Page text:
Posted by: David Vernon | January 27, 2009

Lighting Resources

Pekin NarrowsThe “Photography with Small Flashes” class has kicked off at the Art Guild (okay – who are we kidding – it’ll be the halfway point after this week). One of the electronic handouts that goes with the territory for this class is a resource list of decent lighting resources on the InterTubes. So without further adieu – I give you the list

There are plenty of good lighting resources available to you, but probably the very best right off the bat is David Hobby’s website Strobist. This site is as comprehensive a site on small flash lighting as exists, yet the material is patiently and clearly explained in a sequence that just works and is never dense. Check out “Lighting 101” for everything introductary and “On Assignment” for an extensive repotoire of shoots and how they were done.

Another site that is very useful is the gang at Lighting Essentials. This is another website that will walk you through set-up after set-up and give you lots of examples and technical worksheets on how to do it yourself. These guys are also a little more at ease with various states of undress – so be aware of that going in – but they’re top notch lighting technicians. Just last year they started adding “Tech Sheets“, which specifically walk you through a single set-up and how to get the most mileage out of it.

The Lighting Forums at Paul C. Buff are a good forum to get a lot of background on how this stuff works. I’m always pleasantly surprised by what I find there – these guys know of which they speak. It’s also a good jumping in point to inexpensive strobes – the AlienBees.

Photographer David Honl often muses on lighting and sells some of the best small flash add-on products on the planet.

One of my favorite shooters is the amazing Joe McNally. I can’t say enough good things about Joe. His book “The Moment It Clicks” is both lighting instruction wisdom and coffeetable beautiful. A wonderful practical lighting read. He’s got a new book coming out in February called “The Hot Shoe Diaries” that promises to further extend his small flash teaching into the wonderfully creative domain. Joe shoots Nikon and has done a number of videos for Nikon’s Creative Lighting System (Nikon TTL). You can find them on his site too. Joe! Joe! Joe!

The folks at Flash Zebra will sell you almost any unique cable on the planet when it comes to finding clever ways to sync your flashes.

All things Scott Kelby. Scott is the President of the North American Photoshop Professionals (NAPP) and an excellent teacher. His “other” website – Kelby Training is full of videos on photographic training. And while it may look Photoshop-family oriented, you’ll find a number of lighting videos there. It’s not free – but it’s top notch teaching from good people – like Joe McNally.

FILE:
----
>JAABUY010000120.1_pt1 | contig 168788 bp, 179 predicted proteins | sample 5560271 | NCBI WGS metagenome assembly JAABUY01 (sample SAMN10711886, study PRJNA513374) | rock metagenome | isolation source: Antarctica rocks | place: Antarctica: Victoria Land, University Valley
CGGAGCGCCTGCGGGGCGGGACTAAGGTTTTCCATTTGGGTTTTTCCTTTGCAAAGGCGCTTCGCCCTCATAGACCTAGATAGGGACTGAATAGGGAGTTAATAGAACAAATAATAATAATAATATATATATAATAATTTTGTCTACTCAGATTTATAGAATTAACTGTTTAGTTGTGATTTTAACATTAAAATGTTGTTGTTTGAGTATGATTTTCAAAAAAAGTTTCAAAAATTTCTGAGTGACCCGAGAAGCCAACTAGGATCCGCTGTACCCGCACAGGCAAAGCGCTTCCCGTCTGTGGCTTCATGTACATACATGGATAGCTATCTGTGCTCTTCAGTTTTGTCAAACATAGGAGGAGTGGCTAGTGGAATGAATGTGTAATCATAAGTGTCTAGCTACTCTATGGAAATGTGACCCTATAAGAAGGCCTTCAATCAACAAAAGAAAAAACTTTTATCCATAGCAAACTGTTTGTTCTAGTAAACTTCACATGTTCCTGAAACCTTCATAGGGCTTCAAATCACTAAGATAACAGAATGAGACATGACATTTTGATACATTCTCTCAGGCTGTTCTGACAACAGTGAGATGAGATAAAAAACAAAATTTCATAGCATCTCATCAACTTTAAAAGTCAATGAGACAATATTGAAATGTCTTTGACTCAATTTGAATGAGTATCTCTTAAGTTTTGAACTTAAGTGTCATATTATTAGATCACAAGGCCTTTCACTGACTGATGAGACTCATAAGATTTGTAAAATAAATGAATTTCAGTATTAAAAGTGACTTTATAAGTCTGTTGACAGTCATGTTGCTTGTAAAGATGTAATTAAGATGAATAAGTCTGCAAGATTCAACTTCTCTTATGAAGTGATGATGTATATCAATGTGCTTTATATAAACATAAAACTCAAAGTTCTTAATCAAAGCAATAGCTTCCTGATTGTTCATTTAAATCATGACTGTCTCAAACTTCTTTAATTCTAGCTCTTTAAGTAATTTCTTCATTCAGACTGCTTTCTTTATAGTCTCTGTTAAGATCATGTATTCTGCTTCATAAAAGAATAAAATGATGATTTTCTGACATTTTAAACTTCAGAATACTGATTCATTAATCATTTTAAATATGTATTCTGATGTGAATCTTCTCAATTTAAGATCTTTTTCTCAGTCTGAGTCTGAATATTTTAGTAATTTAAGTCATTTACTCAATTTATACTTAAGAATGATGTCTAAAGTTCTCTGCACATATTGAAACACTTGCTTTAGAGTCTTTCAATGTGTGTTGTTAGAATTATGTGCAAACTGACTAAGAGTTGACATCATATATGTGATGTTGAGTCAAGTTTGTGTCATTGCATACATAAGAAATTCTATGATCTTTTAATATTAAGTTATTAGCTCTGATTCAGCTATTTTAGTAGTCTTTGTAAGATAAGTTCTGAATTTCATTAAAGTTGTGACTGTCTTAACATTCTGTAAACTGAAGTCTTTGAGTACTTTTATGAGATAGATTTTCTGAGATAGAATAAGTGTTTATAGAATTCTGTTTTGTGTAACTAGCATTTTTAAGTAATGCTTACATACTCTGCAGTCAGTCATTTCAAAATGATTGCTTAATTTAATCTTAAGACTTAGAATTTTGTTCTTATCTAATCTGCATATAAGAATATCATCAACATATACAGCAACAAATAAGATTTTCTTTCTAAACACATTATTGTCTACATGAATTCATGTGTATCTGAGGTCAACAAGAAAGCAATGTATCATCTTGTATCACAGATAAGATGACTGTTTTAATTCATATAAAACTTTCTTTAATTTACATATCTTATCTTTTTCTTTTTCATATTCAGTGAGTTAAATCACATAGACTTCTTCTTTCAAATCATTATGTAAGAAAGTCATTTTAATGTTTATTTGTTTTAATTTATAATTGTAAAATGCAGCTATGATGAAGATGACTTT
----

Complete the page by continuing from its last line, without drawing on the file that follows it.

I won’t hold it against him for being a wedding shooter, but David Ziser knows his way around both lighting and teaching. Lots of solid examples and short videos are featured, including the one where you can use that too high sync speed to mask off part of your flash. The guy is also scary when it comes to quantity (and quality) of content. A prolific writer.

Syl Arena is a California-based shooter who also loves to play with lights. His post on high-speed sync explains it about as well as it can be explained. Overall good photography blog too. He also loves Radio Poppers which let you do wireless TTL flash photography.

And if we’re mentioning Radio Poppers – you might as well check out a few of the pricier things on the internet: Pocket Wizards and ProFoto strobes – which has an excellent lighting blog. And I’m sure a couple thousand dollars for some Profoto 7a, 7b, or 8a strobes is all it takes to get up and going in the pro lighting world.

There’s always “Digitial Photography School“. A good site in general for all things photographic, but the good lighting article frequently shows up.

And just for fun: Jill Greenberg and Dave Hill (of the famous Dave Hill look.)

II. Local Photography Resources
Locally, of course, is the Peoria Camera Club and the Peoria Flickr Group. Both groups are full of helpful members who will patiently answer your questions when they arise. You can check out lighting dude and local commercial photographer Kevin May’s site. The guy loves his blue – but he’s okay. And he pretty much just does everything well. Check out his studio work to see how he really works the color angle of lighting. And if you think he’s hurting for studio space – well he’s not.

Most folks locally know about Peoria Camera and the attached Peoria Color Lab. They’re located in the Metro Center in Peoria. Just down the street from there is Rex Camera (in the little plaza at the corner of Sheridan and Lake). No web presence that I’m aware of. The one most folks aren’t aware of is Tallyn’s. They do a lot of their business on the web, but they have a storefront just north of Pioneer Parkway on Altorfer. And they have a blog .


  1. Thanks for the mention of Lighting Essentials. We are working pretty hard to bring new and fresh content that teaches and entertains.

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